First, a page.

Proceedings of the National Academy of Sciences of the United States of America ( IF 9.412 ) Pub Date : 2020-10-15 , DOI: 10.1073/pnas.2008590117 Cory Merow, Mark C. Urban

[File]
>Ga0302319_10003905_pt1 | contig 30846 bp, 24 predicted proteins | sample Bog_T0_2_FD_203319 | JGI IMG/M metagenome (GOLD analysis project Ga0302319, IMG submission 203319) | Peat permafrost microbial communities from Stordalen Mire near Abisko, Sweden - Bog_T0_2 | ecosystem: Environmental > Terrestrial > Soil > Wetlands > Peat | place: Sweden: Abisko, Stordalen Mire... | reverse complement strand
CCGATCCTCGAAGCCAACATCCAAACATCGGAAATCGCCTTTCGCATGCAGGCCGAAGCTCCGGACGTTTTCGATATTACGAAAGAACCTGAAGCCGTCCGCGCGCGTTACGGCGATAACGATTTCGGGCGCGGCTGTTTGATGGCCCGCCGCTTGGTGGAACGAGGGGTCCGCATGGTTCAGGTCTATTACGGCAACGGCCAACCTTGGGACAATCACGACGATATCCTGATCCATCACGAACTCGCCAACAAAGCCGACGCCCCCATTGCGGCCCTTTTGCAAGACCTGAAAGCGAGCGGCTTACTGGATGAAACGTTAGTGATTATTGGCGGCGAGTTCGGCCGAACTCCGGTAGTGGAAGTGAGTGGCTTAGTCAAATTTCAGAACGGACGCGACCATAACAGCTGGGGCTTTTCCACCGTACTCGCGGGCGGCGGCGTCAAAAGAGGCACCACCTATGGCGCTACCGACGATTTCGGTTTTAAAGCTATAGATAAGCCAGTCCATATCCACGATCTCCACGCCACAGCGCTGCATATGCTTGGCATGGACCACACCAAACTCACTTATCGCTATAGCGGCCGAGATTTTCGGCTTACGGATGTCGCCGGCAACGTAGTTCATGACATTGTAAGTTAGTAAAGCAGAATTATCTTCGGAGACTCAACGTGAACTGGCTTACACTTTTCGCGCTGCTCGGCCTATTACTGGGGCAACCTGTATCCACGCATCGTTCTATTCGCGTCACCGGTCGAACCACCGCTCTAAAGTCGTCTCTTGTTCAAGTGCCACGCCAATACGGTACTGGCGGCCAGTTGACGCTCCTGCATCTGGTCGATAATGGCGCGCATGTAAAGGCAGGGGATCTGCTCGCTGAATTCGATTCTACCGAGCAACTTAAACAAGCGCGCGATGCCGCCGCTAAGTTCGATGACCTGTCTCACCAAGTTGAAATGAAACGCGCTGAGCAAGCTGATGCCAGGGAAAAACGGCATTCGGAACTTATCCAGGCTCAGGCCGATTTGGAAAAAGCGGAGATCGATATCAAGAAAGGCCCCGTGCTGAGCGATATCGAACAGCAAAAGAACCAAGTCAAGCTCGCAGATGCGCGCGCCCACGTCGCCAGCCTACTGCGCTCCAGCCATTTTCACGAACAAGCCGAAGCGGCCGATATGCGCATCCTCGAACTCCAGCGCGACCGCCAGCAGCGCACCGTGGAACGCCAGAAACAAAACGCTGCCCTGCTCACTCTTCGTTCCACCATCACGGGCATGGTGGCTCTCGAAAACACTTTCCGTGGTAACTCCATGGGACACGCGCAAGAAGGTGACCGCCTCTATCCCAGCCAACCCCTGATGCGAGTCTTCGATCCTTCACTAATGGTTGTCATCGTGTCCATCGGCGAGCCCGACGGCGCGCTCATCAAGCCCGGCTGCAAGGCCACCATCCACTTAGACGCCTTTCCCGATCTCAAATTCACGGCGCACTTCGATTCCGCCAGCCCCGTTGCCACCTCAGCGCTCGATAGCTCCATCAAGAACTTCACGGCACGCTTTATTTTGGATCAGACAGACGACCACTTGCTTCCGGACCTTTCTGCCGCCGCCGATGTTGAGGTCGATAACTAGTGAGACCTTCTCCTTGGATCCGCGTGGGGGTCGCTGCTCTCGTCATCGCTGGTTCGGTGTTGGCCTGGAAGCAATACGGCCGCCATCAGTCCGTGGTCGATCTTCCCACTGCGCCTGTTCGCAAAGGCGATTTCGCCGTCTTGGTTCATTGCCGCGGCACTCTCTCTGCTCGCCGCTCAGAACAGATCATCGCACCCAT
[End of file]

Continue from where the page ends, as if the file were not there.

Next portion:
The virus causing COVID-19 has spread rapidly worldwide and threatens millions of lives. It remains unknown, as of April 2020, whether summer weather will reduce its spread, thereby alleviating strains on hospitals and providing time for vaccine development. Early insights from laboratory studies and research on related viruses predicted that COVID-19 would decline with higher temperatures, humidity, and ultraviolet (UV) light. Using current, fine-scaled weather data and global reports of infections, we develop a model that explains 36% of the variation in maximum COVID-19 growth rates based on weather and demography (17%) and country-specific effects (19%). UV light is most strongly associated with lower COVID-19 growth. Projections suggest that, without intervention, COVID-19 will decrease temporarily during summer, rebound by autumn, and peak next winter. Validation based on data from May and June 2020 confirms the generality of the climate signal detected. However, uncertainty remains high, and the probability of weekly doubling rates remains >20% throughout summer in the absence of social interventions. Consequently, aggressive interventions will likely be needed despite seasonal trends.